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Spectrum: Autism Research News

TOPIC

Diagnosis

Diagnosing autism is an evolving science but a crucial first step to understanding the disorder.

March 2008

Unraveling mitochondria’s mysterious link to autism

by  /  24 March 2008

In the past two weeks, autism researchers and advocacy groups have been agog with news that autism could be linked to an extremely rare group of metabolic diseases.

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1977 paper on the first autism twin study

by ,  /  19 March 2008

Autism is caused by poor parenting, particularly by ‘frigid’ mothers who reject their children. Such a statement would seem bizarre today. But 30 years ago parents, especially mothers, were blamed for their childrenʼs autism. But then in 1977, one study, published in the Journal of Child Psychology and Psychiatry, single-handedly turned the field around to recognize the importance of genetics.

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February 2008

Mouse models for autism debut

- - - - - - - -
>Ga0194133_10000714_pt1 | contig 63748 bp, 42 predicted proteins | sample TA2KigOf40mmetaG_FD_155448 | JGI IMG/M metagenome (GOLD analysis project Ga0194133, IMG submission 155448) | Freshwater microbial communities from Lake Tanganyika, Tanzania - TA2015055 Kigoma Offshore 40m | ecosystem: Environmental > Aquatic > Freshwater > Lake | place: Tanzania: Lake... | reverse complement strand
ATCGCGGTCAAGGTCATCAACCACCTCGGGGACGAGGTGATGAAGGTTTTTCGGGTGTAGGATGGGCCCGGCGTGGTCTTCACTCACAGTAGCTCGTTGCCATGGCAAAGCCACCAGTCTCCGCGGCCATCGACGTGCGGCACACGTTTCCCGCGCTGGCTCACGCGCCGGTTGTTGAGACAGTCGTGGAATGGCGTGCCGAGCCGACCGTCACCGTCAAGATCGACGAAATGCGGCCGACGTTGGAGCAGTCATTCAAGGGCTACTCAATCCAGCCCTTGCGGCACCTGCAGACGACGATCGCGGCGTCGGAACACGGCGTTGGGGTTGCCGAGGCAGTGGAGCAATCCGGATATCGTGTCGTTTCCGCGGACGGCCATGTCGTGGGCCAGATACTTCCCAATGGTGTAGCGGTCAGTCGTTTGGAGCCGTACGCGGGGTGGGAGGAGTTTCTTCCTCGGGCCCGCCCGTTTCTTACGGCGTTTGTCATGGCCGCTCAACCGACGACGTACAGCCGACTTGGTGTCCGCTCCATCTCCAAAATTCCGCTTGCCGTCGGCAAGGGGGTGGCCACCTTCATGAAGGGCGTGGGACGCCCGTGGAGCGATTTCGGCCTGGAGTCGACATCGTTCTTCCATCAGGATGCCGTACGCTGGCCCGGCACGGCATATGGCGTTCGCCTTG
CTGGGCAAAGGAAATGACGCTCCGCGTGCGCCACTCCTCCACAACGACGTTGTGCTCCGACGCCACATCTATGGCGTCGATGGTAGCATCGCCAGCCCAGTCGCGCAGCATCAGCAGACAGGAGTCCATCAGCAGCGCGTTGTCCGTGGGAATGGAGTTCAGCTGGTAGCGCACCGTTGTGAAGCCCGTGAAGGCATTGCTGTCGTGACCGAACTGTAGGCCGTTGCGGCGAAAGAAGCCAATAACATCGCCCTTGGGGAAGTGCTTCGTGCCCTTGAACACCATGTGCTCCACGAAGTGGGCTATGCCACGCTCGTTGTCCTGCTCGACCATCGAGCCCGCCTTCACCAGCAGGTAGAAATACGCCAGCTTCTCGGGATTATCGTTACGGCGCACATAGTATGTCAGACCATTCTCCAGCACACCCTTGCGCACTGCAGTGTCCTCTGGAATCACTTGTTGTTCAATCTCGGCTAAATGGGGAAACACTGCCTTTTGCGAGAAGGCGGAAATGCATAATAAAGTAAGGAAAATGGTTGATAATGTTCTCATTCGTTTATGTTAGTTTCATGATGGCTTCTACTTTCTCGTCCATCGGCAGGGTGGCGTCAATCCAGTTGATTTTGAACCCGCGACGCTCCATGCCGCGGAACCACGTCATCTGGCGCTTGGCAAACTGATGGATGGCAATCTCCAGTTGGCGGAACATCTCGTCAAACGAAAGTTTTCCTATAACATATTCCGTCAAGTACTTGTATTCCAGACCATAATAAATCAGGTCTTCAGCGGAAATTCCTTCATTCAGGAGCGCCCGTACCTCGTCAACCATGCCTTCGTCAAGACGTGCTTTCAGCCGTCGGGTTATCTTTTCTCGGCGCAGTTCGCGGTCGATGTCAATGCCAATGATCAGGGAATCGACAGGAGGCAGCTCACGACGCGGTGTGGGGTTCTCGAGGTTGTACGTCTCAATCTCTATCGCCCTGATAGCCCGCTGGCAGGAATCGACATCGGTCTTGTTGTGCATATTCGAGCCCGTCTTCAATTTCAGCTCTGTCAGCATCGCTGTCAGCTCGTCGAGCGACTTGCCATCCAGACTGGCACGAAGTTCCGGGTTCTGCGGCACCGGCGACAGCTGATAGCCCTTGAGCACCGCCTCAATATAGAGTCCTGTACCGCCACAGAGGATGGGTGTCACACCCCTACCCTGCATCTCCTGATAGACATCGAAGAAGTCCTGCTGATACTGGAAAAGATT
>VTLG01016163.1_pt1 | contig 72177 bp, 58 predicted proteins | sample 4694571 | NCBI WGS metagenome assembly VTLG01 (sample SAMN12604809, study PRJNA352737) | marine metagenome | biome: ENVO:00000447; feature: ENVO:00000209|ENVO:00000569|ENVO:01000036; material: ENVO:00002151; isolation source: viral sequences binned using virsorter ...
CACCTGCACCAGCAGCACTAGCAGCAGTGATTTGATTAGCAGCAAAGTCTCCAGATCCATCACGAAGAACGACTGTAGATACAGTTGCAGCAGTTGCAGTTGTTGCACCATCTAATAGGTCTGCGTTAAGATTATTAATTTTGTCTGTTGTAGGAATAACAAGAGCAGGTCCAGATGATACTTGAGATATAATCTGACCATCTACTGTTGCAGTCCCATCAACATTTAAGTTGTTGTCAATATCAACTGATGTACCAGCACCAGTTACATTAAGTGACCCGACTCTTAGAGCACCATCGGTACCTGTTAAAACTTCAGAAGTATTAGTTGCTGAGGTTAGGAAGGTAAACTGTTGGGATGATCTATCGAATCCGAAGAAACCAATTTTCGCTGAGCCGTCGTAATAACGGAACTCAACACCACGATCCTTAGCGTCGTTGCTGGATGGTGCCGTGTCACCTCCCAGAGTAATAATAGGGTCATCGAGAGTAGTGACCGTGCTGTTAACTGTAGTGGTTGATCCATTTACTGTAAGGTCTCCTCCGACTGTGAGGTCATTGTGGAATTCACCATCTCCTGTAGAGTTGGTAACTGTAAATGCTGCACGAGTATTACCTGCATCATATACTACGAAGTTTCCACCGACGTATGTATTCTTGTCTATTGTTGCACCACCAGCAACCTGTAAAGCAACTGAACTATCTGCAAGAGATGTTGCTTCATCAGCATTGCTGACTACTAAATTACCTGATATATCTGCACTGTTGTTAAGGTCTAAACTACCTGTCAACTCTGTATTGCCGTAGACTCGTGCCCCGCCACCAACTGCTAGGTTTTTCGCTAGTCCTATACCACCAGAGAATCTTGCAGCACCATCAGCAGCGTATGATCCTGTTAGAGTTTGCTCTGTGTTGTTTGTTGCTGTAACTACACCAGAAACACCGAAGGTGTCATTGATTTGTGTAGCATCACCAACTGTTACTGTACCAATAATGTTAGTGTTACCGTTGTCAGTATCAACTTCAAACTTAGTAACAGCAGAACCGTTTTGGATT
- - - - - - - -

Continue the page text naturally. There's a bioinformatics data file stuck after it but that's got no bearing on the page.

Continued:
by  /  19 February 2008

Two research groups have achieved an elusive goal: producing mouse models that show distinct social and behavioral abnormalities reminiscent of autism.

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Sense of ‘self’ impaired in autism

by  /  13 February 2008

People with autism struggle to see their own role in social situations. That’s the conclusion from the first study to scan individualsʼ brains while they interact with another person – a technique that could lead to a diagnostic tool.

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Brain growth could be early sign of autism

by  /  11 February 2008

As many as one in every three people with autism develop a macrocephalus, or extremely enlarged head, at some point in their lives, an observation largely accepted as fact. But how or why this happens ― and whether it happens consistently enough to be useful in diagnosing autism ― remains contentious.

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January 2008

Autism and the arts: “Lucy” captures disorder’s complexity

by  /  28 January 2008

Itʼs not often that movies, books and plays represent science accurately, or with a true and empathetic understanding of its complexity.

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December 2007

Leo Kanner’s 1943 paper on autism

by  /  7 December 2007

Donald T. was not like other 5-year-old boys. Leo Kanner knew that the moment he read the 33-page letter from Donaldʼs father that described the boy in obsessive detail as “happiest when he was alone… drawing into a shell and living within himself… oblivious to everything around him.”

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